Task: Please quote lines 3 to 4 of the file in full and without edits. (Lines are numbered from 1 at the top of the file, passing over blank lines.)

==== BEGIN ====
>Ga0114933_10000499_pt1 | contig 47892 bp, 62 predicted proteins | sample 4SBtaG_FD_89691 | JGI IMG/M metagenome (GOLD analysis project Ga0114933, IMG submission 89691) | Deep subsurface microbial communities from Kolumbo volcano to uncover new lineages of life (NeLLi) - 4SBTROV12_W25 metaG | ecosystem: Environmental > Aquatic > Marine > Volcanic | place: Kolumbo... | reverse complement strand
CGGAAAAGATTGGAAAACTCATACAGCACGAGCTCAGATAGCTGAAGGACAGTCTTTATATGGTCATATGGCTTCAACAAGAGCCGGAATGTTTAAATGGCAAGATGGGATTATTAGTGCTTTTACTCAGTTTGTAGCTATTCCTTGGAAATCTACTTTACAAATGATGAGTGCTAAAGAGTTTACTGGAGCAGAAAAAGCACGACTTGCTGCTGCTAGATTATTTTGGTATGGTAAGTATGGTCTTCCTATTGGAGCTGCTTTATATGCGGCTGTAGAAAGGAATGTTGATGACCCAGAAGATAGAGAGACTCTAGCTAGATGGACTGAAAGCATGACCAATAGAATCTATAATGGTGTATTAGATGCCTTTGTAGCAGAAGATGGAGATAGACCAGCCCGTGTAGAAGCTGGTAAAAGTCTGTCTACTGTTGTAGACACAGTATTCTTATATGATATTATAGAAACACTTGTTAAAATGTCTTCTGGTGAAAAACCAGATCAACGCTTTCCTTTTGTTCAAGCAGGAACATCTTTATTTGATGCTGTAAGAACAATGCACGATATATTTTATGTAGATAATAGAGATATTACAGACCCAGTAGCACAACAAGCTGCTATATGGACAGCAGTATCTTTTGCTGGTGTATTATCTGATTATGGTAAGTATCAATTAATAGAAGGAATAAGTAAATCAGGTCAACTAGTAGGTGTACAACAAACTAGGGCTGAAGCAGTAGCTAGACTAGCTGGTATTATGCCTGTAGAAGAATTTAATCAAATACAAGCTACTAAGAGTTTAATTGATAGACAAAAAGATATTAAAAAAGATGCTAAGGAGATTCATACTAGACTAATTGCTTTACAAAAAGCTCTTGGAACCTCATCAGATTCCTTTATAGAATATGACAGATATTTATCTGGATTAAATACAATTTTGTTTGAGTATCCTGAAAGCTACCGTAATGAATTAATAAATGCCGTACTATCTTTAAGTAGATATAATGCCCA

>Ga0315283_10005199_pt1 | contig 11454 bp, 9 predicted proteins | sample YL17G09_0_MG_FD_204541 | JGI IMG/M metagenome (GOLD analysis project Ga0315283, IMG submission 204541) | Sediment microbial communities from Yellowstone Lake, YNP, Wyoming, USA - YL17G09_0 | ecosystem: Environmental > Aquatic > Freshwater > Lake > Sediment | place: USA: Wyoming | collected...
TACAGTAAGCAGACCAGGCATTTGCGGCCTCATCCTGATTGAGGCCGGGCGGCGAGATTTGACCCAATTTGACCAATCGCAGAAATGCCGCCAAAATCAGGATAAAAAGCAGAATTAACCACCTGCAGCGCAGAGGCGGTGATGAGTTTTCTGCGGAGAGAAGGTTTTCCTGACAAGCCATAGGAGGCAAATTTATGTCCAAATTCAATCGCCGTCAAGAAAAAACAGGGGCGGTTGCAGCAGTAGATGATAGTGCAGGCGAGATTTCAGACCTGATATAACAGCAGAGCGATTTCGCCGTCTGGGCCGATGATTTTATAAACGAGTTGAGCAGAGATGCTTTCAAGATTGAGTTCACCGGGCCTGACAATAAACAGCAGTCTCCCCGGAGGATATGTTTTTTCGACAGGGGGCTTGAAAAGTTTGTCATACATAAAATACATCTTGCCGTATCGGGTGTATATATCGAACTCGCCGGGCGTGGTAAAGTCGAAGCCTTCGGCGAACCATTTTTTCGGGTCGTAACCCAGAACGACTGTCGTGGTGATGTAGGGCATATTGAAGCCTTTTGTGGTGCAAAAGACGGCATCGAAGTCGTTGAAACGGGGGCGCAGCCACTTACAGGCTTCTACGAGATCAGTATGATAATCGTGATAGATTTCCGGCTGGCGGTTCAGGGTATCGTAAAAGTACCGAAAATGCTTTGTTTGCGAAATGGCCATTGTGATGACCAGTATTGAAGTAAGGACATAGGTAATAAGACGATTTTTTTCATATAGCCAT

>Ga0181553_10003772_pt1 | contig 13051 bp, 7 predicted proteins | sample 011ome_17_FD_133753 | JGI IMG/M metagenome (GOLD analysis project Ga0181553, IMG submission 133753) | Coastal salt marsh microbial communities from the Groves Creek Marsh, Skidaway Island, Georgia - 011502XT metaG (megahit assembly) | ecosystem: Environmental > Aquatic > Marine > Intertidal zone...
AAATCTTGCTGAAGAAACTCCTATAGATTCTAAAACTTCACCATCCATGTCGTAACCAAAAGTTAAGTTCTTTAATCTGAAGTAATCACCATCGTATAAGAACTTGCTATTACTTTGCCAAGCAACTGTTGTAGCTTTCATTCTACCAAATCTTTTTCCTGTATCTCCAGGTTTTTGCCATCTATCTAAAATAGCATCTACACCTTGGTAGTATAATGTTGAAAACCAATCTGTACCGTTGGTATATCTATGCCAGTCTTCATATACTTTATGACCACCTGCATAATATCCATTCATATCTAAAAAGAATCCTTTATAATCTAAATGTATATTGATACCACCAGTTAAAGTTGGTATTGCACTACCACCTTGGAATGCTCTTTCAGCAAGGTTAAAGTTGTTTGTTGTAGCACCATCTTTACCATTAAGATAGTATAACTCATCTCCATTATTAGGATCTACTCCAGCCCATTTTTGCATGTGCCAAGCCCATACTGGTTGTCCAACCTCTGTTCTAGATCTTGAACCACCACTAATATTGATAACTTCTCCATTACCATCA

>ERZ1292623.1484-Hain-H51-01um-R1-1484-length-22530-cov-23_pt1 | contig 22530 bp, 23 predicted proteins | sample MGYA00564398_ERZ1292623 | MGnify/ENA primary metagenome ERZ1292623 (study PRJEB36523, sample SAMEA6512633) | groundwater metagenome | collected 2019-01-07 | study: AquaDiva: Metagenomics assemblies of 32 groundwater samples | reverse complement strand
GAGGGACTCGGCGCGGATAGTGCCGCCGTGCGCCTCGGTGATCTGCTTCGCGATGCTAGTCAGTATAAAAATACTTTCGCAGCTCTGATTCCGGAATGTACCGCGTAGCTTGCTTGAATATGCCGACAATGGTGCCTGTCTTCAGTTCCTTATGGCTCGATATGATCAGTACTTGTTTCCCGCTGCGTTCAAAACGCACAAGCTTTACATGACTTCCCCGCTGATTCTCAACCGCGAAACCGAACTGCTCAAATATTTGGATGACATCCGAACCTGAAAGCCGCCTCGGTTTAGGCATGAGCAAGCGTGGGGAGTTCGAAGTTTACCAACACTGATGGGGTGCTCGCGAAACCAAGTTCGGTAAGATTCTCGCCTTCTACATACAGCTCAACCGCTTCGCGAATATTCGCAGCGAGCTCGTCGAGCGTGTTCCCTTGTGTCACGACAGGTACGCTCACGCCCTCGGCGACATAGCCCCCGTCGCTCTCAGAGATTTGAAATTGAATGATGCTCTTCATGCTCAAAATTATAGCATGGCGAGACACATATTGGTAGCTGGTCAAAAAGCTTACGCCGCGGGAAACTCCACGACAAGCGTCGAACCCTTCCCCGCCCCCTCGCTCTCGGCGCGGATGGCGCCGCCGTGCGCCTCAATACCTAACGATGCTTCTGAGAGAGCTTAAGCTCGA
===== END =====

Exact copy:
>Ga0315283_10005199_pt1 | contig 11454 bp, 9 predicted proteins | sample YL17G09_0_MG_FD_204541 | JGI IMG/M metagenome (GOLD analysis project Ga0315283, IMG submission 204541) | Sediment microbial communities from Yellowstone Lake, YNP, Wyoming, USA - YL17G09_0 | ecosystem: Environmental > Aquatic > Freshwater > Lake > Sediment | place: USA: Wyoming | collected...
TACAGTAAGCAGACCAGGCATTTGCGGCCTCATCCTGATTGAGGCCGGGCGGCGAGATTTGACCCAATTTGACCAATCGCAGAAATGCCGCCAAAATCAGGATAAAAAGCAGAATTAACCACCTGCAGCGCAGAGGCGGTGATGAGTTTTCTGCGGAGAGAAGGTTTTCCTGACAAGCCATAGGAGGCAAATTTATGTCCAAATTCAATCGCCGTCAAGAAAAAACAGGGGCGGTTGCAGCAGTAGATGATAGTGCAGGCGAGATTTCAGACCTGATATAACAGCAGAGCGATTTCGCCGTCTGGGCCGATGATTTTATAAACGAGTTGAGCAGAGATGCTTTCAAGATTGAGTTCACCGGGCCTGACAATAAACAGCAGTCTCCCCGGAGGATATGTTTTTTCGACAGGGGGCTTGAAAAGTTTGTCATACATAAAATACATCTTGCCGTATCGGGTGTATATATCGAACTCGCCGGGCGTGGTAAAGTCGAAGCCTTCGGCGAACCATTTTTTCGGGTCGTAACCCAGAACGACTGTCGTGGTGATGTAGGGCATATTGAAGCCTTTTGTGGTGCAAAAGACGGCATCGAAGTCGTTGAAACGGGGGCGCAGCCACTTACAGGCTTCTACGAGATCAGTATGATAATCGTGATAGATTTCCGGCTGGCGGTTCAGGGTATCGTAAAAGTACCGAAAATGCTTTGTTTGCGAAATGGCCATTGTGATGACCAGTATTGAAGTAAGGACATAGGTAATAAGACGATTTTTTTCATATAGCCAT